Those in consultancy and construction were also found to be some of the UK's happiest workers.
However, staff in retail and teachers are amongst the unhappiest employees in the UK. And its uncertainty over pay that’s causing this job dissatisfaction.
The survey, undertaken by job search engine, Adzuna, on 1,000 workers found that two out of five believe they were paid less than their colleagues.
Over half (53%) said they had no idea of their true value to employers and said they would never discuss salaries with a co-worker. Just 13.6% have been successful when asking their boss for a pay rise.
Workers in their twenties were most secure in their levels of pay, whilst those aged 35-44 were least confident – Sky News reports.
"British workplaces are rife with uncertainty over pay," said Adzuna co-founder Doug Monro. "An ingrained lack of transparency over earnings and salary bandings has created a culture of conviction others must be paid more than us. Combined with a lack of knowledge of what our own skills are worth to employers in today's job market, this spells a recipe for disaster for ambitious career builders."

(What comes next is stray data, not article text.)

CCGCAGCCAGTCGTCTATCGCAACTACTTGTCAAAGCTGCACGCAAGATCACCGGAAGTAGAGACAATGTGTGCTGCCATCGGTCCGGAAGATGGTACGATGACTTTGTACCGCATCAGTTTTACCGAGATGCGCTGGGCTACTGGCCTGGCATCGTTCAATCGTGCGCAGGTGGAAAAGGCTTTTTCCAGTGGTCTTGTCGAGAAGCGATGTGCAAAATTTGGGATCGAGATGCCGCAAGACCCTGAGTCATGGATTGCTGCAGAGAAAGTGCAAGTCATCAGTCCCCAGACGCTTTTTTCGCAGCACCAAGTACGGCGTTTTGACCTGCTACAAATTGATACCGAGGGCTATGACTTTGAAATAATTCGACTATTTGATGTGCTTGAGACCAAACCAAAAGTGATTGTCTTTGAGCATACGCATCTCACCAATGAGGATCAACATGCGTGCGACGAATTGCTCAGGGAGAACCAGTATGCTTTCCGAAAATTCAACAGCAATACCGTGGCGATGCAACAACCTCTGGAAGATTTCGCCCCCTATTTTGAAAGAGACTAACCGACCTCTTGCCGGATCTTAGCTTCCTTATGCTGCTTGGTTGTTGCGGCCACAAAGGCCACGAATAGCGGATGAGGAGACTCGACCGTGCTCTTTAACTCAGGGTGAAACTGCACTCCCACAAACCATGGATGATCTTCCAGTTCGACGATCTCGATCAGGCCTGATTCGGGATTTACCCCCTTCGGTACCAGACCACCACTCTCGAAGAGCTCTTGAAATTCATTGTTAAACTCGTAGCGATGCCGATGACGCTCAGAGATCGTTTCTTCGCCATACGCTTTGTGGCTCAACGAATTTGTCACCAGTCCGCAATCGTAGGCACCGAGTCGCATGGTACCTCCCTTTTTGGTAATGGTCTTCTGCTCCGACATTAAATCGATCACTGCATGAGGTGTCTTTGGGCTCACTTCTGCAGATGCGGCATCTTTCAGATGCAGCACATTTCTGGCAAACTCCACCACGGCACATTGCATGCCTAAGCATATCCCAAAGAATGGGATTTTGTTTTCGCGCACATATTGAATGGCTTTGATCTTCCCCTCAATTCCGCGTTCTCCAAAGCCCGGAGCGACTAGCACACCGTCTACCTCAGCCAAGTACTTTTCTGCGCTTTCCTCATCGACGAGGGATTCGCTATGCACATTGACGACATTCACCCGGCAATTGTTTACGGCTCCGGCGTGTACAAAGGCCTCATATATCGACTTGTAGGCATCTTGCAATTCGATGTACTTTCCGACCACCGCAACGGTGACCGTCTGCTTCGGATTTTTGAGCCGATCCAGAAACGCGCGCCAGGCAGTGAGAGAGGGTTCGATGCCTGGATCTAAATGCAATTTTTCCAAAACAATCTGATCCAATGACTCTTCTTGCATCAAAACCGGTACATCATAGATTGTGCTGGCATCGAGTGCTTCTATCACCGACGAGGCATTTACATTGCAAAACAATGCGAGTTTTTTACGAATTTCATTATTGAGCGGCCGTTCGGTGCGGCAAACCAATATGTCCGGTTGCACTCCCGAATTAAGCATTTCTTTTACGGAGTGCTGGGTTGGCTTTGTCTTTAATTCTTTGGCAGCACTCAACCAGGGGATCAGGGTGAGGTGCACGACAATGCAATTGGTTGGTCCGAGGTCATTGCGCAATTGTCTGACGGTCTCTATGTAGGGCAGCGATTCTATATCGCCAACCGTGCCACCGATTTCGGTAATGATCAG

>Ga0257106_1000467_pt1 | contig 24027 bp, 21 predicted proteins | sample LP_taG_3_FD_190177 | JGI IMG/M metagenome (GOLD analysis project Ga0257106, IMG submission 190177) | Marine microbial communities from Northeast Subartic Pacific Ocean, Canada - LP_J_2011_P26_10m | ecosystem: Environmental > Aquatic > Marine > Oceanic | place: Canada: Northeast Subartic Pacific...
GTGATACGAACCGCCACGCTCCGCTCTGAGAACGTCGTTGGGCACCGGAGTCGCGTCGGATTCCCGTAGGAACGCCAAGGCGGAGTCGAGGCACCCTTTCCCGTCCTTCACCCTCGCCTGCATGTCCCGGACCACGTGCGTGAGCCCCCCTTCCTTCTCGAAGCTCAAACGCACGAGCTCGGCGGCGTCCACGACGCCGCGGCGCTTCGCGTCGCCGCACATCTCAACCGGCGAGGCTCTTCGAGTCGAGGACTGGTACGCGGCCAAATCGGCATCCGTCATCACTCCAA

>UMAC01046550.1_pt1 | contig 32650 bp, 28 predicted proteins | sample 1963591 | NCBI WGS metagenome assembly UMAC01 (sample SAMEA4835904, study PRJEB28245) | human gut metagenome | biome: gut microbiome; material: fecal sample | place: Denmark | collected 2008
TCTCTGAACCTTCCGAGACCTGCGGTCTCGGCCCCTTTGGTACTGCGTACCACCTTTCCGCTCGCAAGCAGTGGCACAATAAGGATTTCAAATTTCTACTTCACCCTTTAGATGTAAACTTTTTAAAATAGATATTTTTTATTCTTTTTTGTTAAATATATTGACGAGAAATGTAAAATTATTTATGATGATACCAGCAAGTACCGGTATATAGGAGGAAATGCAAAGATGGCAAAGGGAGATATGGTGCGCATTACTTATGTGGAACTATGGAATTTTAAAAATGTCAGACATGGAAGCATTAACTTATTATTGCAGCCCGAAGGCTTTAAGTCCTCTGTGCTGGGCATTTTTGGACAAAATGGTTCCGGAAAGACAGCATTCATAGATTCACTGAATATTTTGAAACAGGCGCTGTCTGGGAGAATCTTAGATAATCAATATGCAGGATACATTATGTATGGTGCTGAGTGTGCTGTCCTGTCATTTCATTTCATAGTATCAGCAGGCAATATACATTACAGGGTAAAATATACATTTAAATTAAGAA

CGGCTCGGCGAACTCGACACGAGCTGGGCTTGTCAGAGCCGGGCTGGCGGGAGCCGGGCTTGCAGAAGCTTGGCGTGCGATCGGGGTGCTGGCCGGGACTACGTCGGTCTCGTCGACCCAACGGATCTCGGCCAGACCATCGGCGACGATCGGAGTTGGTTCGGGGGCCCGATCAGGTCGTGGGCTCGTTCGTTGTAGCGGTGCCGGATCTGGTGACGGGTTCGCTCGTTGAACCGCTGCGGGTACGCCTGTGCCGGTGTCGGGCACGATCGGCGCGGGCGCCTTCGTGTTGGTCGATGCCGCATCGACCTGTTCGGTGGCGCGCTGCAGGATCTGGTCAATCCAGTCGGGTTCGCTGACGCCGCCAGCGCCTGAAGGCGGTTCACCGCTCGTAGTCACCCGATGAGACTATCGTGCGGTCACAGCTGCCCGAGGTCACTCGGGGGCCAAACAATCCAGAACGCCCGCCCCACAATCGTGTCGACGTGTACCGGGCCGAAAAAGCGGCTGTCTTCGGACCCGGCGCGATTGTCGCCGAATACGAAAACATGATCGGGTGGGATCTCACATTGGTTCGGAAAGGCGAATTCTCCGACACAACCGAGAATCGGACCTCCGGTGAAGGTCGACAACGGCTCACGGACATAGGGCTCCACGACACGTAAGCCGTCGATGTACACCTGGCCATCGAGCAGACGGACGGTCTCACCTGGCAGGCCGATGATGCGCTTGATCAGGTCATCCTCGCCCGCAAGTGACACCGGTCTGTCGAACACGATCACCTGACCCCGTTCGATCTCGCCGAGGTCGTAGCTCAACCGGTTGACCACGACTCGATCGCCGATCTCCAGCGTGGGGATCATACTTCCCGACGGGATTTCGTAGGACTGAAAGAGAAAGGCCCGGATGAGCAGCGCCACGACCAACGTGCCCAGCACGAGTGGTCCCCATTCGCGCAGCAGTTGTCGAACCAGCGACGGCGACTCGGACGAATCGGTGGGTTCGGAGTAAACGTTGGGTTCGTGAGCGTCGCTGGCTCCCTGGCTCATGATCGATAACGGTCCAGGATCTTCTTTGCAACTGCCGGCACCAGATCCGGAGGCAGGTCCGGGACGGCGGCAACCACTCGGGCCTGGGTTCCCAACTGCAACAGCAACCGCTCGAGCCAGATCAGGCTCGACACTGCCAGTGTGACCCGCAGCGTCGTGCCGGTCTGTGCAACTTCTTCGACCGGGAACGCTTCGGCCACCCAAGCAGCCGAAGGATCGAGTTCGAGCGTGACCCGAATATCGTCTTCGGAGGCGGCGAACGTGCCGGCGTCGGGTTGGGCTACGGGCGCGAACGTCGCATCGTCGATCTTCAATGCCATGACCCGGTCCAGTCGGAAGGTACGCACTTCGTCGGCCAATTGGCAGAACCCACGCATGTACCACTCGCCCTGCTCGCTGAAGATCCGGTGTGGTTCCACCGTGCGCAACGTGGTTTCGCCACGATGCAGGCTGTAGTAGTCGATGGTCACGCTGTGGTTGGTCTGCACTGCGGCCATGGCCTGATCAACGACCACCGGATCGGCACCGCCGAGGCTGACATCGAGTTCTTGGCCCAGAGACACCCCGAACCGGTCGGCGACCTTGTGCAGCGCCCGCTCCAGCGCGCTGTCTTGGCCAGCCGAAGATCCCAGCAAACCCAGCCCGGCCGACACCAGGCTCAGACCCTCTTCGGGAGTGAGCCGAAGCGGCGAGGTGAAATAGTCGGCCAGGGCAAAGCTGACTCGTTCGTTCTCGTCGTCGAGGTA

It’s often advised against discussing personal information such as salaries at work, although research has found that keeping salaries hush can actually harm performance, hiring and the organisation.
Speaking to Business Insider, David Burkus, an Associate Professor of Management at Oral Roberts University, cites a study where participants were asked to complete data entry tasks. Those who were given salary information "worked harder and significantly increased their performance" in the second round.
If it’s proven to encourage better performance, why are so many firms shying away from transparency?
Burkus believes that it’s down to fear: "It's fear that when people find out that different people get paid differently, they're not going to be able to have the maturity and make the mental leap to see that there are reasons why a certain person is paid more than the other.”
However, this method could also help to put an end to the gender pay gap. “When employees are armed with data about their pay and the pay of their coworkers, it provides the opportunity to bring inequities to the attention of management,” Burkus writes. "Openness remains the best way to ensure fairness.”